Every October I’ve made it my mission to participate in something involving Breast Cancer Awareness. This topic is near and dear to my heart due to personal family loss as well as several friend’s battle with it. However, something that you may not know is that October is also Domestic Violence Awareness Month. Often overshadowed by other worthy causes, but deserving of much greater attention. Domestic Violence has captured the life of so many innocent people and many others are still suffering in fear.
According to the Common Myths, it does not just happen to poor women. Domestic violence happens in all kinds of families and relationships. Persons of any class, culture, religion, sexual orientation, marital status, age, and sex can be victims or perpetrators of domestic violence. No one is exempt and no one is safe from it.
I likened domestic violence to a hidden disease waiting to consume its victim. The main difference is that this disease, people often don’t want to talk about. We perceive it as shameful, but its time to do something different to save the lives of people who are suffering everywhere.
Below we’ll go through the cycle of abuse:
Verbal Abuse – So, they call you names and belittle you. You don’t like it, but you think it’s no big deal. Your friends and loved ones tell you that its abusive behavior that, over time, can often lead to more dangerous and threatening behavior. #RealTalk? There’s no fake news in this statement. Abuse often starts verbally and if it isn’t checked, it can become more.
Verbal abuse can be the first indication of domestic violence and often comes in different forms. Among these forms are bullying, put-downs, name calling, belittling, threats and intimidation. Choose your wellbeing above all else and protect the energy that’s in your life. If you notice it early on make moves to get away from the negative energy before it becomes something more.
After Verbal Abuse, the abuser often begins trying to control their victims. This control can come is various forms such as, checking cellphone history and photos, constant calling to check-up. Sometimes going as far as changing your passwords to electronic devices or logins to social media profiles in order to block other’s communication with you.
The greatest words of wisdom that I’ve ever received is the fact that you cannot stop a person from doing what they want to do. There’s no way that being a good wife will stop a cheater nor being on your “best behavior” will ever be enough for someone that exemplifies controlling behavior. Get beyond why this person is displaying this behavior and realize that until they heal they aren’t going to be what you want them to be.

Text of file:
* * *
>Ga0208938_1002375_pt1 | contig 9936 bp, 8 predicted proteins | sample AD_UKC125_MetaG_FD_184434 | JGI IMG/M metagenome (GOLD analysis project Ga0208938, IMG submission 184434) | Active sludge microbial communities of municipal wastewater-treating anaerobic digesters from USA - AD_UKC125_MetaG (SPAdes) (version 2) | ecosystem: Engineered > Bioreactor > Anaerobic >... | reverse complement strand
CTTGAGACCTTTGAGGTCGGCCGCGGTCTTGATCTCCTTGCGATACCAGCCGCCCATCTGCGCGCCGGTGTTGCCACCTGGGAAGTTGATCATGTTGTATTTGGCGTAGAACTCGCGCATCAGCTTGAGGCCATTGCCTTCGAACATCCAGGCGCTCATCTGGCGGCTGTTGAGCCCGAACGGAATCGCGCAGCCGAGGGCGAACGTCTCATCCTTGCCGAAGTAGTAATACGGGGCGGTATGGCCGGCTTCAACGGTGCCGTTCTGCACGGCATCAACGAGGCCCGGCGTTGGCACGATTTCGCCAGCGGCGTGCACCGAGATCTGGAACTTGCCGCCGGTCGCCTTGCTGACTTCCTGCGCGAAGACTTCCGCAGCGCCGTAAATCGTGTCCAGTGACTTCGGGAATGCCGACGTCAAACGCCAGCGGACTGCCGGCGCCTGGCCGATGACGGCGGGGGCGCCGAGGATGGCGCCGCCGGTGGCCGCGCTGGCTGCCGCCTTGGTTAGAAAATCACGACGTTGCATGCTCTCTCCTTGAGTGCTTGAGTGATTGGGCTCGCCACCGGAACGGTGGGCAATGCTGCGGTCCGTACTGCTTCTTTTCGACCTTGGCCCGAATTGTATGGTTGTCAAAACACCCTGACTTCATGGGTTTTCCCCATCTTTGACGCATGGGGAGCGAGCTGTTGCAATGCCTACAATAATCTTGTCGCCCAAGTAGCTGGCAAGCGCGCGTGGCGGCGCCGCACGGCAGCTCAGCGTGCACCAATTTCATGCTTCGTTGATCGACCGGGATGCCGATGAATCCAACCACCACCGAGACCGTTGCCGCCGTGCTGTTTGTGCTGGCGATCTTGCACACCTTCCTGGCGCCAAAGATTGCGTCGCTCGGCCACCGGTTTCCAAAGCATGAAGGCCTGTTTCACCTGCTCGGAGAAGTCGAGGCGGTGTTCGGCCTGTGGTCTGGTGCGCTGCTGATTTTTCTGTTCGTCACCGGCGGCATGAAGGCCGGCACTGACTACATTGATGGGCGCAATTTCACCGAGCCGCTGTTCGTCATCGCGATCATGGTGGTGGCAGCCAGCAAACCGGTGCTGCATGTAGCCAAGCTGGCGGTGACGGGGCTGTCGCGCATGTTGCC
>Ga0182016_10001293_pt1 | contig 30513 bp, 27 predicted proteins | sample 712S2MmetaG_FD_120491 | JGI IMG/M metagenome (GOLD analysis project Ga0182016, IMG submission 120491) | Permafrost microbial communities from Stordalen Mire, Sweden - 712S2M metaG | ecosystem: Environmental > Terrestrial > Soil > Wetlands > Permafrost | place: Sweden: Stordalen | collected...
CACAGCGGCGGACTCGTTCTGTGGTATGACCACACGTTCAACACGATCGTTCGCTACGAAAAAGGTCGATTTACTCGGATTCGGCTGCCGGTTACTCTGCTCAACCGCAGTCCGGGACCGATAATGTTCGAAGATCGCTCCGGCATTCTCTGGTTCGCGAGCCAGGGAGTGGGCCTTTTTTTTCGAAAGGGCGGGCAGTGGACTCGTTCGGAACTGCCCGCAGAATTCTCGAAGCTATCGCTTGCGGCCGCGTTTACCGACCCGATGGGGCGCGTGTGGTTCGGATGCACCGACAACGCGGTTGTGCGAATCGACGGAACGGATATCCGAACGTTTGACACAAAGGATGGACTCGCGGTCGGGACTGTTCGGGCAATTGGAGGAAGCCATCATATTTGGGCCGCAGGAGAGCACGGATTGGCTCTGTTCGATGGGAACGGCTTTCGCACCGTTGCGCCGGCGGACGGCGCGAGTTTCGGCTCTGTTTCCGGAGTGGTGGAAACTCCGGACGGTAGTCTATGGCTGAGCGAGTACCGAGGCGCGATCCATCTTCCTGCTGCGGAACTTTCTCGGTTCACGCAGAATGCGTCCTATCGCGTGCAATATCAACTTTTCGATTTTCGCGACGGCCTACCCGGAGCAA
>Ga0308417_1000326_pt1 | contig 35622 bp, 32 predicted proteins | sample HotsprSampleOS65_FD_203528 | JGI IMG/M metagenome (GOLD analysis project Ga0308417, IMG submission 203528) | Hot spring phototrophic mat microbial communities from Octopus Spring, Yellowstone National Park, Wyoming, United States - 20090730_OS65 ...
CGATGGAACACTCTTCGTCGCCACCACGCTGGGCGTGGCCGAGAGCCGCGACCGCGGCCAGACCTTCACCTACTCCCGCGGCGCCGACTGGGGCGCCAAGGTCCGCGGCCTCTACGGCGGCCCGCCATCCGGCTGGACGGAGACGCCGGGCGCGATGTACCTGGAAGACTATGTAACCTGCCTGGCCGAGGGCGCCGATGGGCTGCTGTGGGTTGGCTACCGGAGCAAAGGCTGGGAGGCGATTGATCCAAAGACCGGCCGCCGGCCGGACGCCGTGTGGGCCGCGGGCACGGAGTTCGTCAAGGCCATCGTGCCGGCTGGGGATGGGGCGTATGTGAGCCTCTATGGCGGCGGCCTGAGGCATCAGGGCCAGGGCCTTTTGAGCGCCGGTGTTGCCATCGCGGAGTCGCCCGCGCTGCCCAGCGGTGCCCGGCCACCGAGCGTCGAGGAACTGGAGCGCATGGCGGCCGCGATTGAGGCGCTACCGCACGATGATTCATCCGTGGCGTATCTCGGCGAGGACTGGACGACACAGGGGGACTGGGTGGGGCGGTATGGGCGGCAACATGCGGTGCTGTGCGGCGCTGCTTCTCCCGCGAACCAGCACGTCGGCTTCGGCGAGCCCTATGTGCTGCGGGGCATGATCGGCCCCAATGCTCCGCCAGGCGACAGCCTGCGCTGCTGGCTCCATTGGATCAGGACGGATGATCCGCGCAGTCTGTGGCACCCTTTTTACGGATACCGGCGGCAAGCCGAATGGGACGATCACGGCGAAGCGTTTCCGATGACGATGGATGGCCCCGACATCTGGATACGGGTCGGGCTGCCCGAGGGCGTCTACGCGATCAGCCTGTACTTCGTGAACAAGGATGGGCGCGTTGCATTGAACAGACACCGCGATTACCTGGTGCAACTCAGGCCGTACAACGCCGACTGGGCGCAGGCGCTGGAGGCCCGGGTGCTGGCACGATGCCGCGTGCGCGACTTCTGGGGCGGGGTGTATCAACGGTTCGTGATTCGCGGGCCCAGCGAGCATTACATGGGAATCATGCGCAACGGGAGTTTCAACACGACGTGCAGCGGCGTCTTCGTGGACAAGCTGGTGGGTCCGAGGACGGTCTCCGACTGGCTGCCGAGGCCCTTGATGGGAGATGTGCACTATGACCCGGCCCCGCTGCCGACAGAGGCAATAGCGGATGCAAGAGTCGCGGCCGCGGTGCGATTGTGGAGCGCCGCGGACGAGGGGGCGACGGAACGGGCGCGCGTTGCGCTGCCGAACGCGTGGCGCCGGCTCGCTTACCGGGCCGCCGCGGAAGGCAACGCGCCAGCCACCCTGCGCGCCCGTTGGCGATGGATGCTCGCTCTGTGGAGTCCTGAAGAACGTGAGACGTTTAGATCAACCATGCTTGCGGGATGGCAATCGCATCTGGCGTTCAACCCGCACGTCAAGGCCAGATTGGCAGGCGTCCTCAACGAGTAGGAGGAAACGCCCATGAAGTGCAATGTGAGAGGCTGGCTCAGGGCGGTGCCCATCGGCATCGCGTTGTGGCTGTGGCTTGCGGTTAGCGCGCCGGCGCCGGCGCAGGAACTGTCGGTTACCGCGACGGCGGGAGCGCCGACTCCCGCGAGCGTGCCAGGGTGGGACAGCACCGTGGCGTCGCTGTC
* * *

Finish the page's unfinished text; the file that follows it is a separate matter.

I do believe in healthy relationships. There’s a major difference between being a partner and yielding to that person and vice versa. However, allowing a person to dictate where you go, who with and for how long is a type of control that can easily escalate to instances of domestic violence.
Isolation is often the last stage before physical violence is in full force. Refusing family and friend visits, forbidding outside work, eliminating partner’s outside world are just some of the possible forms of Isolation that can take place. In Texas alone, 158 women were killed by their partner in 2015 but like I mentioned before – Domestic Violence doesn’t discriminate, it can happen in any race, ethnicity, gender or community.
Physical Abuse and Violence
Physical abuse and violence can be terrifying. This form of Domestic Violence can lead to the victim requiring serious medical attention or, in the most extreme cases can lead to death. It’s important for everyone to recognize the patterns of domestic violence. It really is a matter of life and death.
Domestic violence – This often hidden crime will affect 1 in 4 women and 1 in 7 men at some point in their lives. If you want to help a friend or loved one, start by not judging them but showing them love. Avoid telling them they need to leave, instead discuss a safety plan with them in the event that they are ready to leave. Lastly, don’t insult the abuser, this may drive the victim to feel the need to defend the abuser and stay longer in a situation that does not serve them. These ties are not easily broken, but your love and support will be a life saver.
This is the outcome no one ever wants and the one that many may or may not see coming. This is also the outcome we need to do everything we can to prevent. This is the outcome that no person should ever have to experience.
Notice the patterns of behavior that may appear in your own life and in the life of friends/family members. Do what you can as a community to educate, and end the silence and misconception around this disease that’s hiding within our lives and the lives of those we love. Link up with your community to get educated and know what resource are available so that as a community we are able to combat and end this highly misunderstood pervasive, violent and hidden crime.